Film documents a boys' rite of passage
MIDDLEBURY — Picture this: 12- and 13-year-old boys heading into the Catskill Mountains to tend a fire alone for 24 hours.
It might sound like a rite of passage from an earlier age, a challenge set for boys who might one day live on the animals they trapped or the edible plants they gathered.
This scene, though, takes place in August of 2009 and forms the central narrative of Peter Ferland’s documentary “Tending Fires,” which he will screen at Bridge School in Middlebury this Saturday at 7 p.m.
The Vermont-born writer and filmmaker, a 1986 graduate of Middlebury Union High School, said the rite of passage sprung from a wilderness program in which he and his son participated. The program, based in the mountains near Ferland’s New Paltz, N.Y., home, brings young boys, ages 9-13, into the woods to learn nature skills like plant identification and fire making.
As boys outgrew the program, Ferland said, there was a sense that they needed some kind of challenge, a ritual that would mark the transition from childhood into adolescence and adulthood. Thus came the idea of sending each boy into the woods to tend a fire.
“It’s on the threshold of this new way of being,” said Ferland. “It’s really about independence — as an adolescent you’re starting to push against the family unit, but what adolescents don’t know is how to take care of themselves.”
So a group came together to create an experience that would give the boys responsibility, place them in an unknown situation and foster independence and deep thought. Along the way, they would have mentors who weren’t their parents.
“At a certain point, a parent’s effectiveness in the life of a teenager comes to an end,” said Ferland. “But why don’t the other members of the community step in and set challenges (for the teen)? If we’re all in concert from the beginning, that’s a resilient model for a social system.”
Ferland signed on to help. Along with him was Charles Purvis, founder and leader of a number of wilderness immersion programs in the area. Mark Morey, who runs Vermont Wilderness School in Brattleboro and has run a number of rites of passage, signed on to help, as did a number of other community members.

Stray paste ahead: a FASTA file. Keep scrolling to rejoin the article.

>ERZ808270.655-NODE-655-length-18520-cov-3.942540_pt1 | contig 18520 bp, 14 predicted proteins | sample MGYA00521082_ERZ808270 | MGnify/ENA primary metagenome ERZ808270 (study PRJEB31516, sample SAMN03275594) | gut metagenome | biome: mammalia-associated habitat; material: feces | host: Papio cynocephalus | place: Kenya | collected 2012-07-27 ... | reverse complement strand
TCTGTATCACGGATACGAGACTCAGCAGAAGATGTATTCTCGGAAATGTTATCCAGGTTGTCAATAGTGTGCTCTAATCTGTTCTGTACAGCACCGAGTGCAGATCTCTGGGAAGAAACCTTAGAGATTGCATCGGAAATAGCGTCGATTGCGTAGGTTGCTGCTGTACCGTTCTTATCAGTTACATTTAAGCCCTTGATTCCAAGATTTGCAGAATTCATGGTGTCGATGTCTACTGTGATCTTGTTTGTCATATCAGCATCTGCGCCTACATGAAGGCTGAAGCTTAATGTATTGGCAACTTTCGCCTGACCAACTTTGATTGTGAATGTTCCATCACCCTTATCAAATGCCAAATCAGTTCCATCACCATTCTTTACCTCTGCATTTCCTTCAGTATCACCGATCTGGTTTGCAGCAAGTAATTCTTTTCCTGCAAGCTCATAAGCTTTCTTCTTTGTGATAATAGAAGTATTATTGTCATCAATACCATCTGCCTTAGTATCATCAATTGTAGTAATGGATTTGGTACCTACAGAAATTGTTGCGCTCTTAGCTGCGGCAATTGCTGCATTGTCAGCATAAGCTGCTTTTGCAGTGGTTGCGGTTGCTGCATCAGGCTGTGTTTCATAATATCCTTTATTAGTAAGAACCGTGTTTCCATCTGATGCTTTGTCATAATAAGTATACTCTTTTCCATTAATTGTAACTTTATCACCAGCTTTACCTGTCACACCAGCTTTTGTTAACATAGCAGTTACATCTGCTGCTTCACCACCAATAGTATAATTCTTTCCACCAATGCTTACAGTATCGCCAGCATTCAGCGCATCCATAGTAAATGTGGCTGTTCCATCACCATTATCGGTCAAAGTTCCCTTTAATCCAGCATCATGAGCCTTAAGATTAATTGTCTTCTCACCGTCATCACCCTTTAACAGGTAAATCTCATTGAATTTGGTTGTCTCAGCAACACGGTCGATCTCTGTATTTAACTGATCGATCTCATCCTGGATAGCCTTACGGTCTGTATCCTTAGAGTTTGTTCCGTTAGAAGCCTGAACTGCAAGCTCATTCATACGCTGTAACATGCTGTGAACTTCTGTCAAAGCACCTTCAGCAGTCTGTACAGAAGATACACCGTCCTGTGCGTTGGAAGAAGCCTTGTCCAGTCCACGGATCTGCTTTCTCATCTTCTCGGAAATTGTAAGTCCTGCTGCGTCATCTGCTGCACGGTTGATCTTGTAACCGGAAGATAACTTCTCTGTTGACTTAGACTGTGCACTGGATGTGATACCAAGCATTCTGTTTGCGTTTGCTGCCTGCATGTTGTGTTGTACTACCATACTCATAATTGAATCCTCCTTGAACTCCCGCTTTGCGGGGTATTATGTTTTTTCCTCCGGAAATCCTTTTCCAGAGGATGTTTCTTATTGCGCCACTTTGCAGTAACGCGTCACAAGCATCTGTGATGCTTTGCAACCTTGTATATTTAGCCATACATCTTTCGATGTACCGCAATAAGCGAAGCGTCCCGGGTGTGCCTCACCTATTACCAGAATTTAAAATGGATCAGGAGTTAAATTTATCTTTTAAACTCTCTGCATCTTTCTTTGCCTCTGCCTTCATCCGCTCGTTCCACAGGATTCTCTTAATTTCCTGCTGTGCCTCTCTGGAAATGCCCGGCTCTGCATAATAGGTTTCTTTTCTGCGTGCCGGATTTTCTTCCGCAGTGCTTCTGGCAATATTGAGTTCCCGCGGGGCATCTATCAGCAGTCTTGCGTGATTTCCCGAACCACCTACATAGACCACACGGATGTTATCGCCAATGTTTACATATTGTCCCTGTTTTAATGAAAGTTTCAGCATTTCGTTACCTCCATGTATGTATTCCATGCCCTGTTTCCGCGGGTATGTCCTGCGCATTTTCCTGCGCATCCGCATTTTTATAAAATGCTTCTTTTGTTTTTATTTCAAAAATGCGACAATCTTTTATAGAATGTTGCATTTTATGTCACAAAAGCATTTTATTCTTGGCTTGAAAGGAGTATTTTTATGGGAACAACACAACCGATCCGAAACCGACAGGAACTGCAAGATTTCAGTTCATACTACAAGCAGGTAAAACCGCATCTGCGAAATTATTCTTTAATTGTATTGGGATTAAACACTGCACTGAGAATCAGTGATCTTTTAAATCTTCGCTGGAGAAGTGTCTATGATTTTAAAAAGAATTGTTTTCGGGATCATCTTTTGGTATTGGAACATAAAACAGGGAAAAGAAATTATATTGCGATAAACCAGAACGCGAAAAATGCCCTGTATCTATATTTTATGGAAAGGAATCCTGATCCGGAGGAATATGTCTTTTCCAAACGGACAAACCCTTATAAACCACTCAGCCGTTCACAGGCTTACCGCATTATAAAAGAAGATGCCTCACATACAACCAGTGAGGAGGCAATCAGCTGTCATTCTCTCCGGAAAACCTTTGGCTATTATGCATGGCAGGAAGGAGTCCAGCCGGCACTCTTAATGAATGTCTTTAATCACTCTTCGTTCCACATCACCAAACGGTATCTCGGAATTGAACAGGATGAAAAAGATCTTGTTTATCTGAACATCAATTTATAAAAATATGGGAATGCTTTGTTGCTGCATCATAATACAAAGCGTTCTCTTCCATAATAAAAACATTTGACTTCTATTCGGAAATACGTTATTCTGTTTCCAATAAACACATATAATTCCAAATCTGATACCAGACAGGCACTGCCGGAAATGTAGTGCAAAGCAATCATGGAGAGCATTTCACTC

“The boys are excellent, but they’re just starting to push back,” said Ferland. “We had influence that the parents didn’t have.”
But creating a whole new ritual wasn’t easy.
“Indigenous cultures tended to have some time set aside for the adolescents,” he said. “Now there’s a lot of trial and error, because a lot of these rituals are lost.”
And there were mixed feelings from the parents, said Ferland — some had older children who had done similar things, but others were nervous.
“He’s never been alone for 24 hours. He’s never been anything like alone for 24 hours,” one father says in the trailer.
MAKING THE FILM
While Ferland had never tackled a full-length film on his own, he’s written a number of film and television scripts and humor pieces and worked as a writer’s assistant on the show “Frasier.”
And Ferland said as the idea for the rite of passage developed, it struck him as an ideal theme and structure for a film.
“It was a wonderful moment, worthy of documenting,” he said. “The boys go up to the mountains, are up there for 24 hours, then they return and rejoin the group. That’s a narrative structure for a documentary.”
Add to that his existing knowledge of the subjects, and Ferland said he had a good starting point for the film.
There were choices Ferland had to make — he didn’t film the boys in the woods, since it would have added a level of self-awareness that would have changed the experience.
“Equally important was the community at large coming together and witnessing that change,” said Ferland.
For the film, Ferland focused on the effects of the experience on the teens, the families and their community, from before the ritual to a potluck several months later, when each boy shared his experience.
The sharing wasn’t important only for the boys, said Ferland — it was just as important for the community to understand and respect the journey that the boys had been on.
After the potluck, Ferland put the footage away.
“It was partly because I felt too close to the subject to be able to process it in a meaningful way, and partly to preserve the boys’ experiences for themselves,” said Ferland.
He screened an early copy a couple of months ago at the Green Mountain Film Festival, and he also showed a rough cut at the College of the Atlantic. Now Ferland has the final cut, which he’ll be showing at Bridge School this weekend.
The screening of “Tending Fires” at Bridge School on Exchange Street in Middlebury this Saturday at 7 p.m. is free and open to the public. Ferland will host a Q&A after the film.
Reporter Andrea Suozzo is at email@example.com.